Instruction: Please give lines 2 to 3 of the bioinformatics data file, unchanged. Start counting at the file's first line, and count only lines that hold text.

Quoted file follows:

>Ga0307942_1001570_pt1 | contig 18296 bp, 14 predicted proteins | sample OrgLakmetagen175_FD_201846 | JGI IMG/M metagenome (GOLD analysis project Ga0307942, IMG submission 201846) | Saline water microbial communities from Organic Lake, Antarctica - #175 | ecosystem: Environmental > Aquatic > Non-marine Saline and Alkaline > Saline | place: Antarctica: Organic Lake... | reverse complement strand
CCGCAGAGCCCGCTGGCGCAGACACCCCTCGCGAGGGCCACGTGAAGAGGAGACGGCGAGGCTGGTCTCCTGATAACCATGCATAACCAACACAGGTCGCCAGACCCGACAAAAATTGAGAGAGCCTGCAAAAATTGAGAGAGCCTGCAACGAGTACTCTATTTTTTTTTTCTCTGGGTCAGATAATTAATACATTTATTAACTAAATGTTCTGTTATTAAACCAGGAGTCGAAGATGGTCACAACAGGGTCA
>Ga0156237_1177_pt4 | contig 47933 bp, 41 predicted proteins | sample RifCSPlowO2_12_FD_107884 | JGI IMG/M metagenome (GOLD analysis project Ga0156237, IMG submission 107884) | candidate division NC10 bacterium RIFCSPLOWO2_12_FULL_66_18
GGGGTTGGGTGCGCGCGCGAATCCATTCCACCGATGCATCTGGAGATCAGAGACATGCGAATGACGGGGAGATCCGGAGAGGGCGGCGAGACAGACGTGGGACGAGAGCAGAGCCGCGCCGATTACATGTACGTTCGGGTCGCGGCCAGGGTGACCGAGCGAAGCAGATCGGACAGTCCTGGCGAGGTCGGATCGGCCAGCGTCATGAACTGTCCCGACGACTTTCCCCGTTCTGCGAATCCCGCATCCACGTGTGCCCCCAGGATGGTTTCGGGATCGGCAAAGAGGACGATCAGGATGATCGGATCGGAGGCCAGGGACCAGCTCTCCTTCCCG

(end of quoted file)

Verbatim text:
CCGCAGAGCCCGCTGGCGCAGACACCCCTCGCGAGGGCCACGTGAAGAGGAGACGGCGAGGCTGGTCTCCTGATAACCATGCATAACCAACACAGGTCGCCAGACCCGACAAAAATTGAGAGAGCCTGCAAAAATTGAGAGAGCCTGCAACGAGTACTCTATTTTTTTTTTCTCTGGGTCAGATAATTAATACATTTATTAACTAAATGTTCTGTTATTAAACCAGGAGTCGAAGATGGTCACAACAGGGTCA
>Ga0156237_1177_pt4 | contig 47933 bp, 41 predicted proteins | sample RifCSPlowO2_12_FD_107884 | JGI IMG/M metagenome (GOLD analysis project Ga0156237, IMG submission 107884) | candidate division NC10 bacterium RIFCSPLOWO2_12_FULL_66_18